Pakistan High Court 'to decide if Black Friday goes against Islamic teachings'

Jon Sharman
In recent years Black Friday sales have taken off: Getty

Islamabad's High Court has reportedly been asked to decide whether Black Friday shopping campaigns run "contrary to Islamic teachings".

A petitioner asked judges to rule on whether the term should be outlawed in Pakistan due to negative connotations.

They made Pakistan's government a party to the complaint, according to reports in local media.

The petitioner wrote: "Friday has religious significance for Muslims. Therefore calling it ‘black’ is a crime.

"According to the dictionary, Black Friday means ill-fated or black day. Hence, the court must ban celebration of Black Friday on 24 November in Pakistan."

The Daily Times reported that a prominent lawyer, Azhar Siddique, had written separately to high-ranking members of the government to ask them to block any official endorsements of the Black Friday phenomenon.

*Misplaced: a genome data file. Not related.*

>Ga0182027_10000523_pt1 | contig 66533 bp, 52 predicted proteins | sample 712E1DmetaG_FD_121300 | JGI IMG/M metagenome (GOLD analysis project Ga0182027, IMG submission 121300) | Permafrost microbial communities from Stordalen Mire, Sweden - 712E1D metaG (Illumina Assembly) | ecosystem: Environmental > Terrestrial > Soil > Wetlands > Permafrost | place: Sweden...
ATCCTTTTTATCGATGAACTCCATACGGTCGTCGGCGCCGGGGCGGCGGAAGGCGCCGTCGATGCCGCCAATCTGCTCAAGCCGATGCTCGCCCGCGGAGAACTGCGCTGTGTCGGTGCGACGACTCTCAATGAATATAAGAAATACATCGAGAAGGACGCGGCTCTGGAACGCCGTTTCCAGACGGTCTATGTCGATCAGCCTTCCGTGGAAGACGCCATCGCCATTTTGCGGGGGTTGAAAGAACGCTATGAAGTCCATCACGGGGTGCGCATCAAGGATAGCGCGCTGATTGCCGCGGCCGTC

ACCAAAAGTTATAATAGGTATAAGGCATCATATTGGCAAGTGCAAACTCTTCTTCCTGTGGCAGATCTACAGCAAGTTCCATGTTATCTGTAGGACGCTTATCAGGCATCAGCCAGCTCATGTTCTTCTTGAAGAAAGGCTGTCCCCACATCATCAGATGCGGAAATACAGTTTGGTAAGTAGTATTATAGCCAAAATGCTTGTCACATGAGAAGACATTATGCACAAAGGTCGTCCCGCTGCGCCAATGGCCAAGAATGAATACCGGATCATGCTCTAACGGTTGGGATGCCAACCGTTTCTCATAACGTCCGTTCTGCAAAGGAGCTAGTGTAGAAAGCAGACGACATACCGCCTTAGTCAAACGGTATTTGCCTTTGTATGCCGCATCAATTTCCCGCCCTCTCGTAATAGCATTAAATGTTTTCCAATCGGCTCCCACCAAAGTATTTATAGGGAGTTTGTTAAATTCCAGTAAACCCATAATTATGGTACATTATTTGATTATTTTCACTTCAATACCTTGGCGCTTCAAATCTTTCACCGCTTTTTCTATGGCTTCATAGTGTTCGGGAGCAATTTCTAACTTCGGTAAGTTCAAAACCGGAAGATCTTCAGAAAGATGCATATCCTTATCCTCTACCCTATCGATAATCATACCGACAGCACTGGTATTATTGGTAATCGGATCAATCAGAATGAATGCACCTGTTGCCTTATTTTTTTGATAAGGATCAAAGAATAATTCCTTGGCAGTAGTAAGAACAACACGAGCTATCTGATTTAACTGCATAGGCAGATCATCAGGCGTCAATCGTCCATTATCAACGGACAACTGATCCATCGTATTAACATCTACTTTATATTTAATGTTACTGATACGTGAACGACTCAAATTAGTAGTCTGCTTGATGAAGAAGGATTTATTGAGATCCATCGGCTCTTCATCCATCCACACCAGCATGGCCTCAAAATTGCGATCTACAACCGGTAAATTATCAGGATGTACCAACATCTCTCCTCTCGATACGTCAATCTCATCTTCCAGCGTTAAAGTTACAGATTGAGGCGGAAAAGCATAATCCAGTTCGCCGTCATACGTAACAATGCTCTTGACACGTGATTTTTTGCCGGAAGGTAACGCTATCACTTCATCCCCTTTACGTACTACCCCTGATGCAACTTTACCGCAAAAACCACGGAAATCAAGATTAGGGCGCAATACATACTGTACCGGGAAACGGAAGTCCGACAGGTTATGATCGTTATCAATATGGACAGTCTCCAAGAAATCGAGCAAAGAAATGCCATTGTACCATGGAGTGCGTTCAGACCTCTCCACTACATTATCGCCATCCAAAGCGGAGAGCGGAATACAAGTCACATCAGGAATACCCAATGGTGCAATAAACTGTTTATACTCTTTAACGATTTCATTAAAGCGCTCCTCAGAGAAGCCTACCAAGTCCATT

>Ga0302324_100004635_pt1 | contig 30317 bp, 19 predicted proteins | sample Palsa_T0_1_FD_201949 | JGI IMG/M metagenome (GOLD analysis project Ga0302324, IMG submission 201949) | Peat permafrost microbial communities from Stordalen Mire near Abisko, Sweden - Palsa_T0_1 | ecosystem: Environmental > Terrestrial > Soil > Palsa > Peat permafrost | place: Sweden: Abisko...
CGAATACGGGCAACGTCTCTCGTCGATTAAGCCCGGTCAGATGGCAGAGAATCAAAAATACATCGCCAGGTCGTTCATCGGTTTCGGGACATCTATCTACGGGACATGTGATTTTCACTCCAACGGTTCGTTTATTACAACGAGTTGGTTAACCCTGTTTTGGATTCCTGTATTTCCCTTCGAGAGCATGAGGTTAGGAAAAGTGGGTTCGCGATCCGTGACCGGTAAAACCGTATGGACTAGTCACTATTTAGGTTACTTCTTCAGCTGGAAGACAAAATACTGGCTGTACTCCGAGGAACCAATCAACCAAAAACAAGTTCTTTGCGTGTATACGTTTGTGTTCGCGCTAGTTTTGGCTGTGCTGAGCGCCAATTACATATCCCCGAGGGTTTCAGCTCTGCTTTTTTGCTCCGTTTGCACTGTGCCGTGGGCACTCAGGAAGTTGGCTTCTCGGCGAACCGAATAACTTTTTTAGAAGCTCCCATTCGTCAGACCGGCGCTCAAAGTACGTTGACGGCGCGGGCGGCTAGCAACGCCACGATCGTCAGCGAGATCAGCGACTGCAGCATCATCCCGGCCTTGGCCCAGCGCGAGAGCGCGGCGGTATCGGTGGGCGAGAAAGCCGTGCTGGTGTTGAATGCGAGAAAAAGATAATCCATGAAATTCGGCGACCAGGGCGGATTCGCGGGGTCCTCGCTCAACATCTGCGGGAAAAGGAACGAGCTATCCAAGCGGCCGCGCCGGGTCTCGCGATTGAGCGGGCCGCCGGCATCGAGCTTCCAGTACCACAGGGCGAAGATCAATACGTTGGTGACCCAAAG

He suggested businesses could use "Bright Friday" to advertise deals instead.

The Daily Times quoted Chaudhry Abdul Ghafoor, chief of Pakistan's Tourism Development Corporation, as saying: "It is disgusting that some business tycoons are bringing Friday a bad name of ‘black’ just to blindly follow the West for increasing their business.

"Friday is a gift for Muslims, which is a holy, blessed, and virtuous day."

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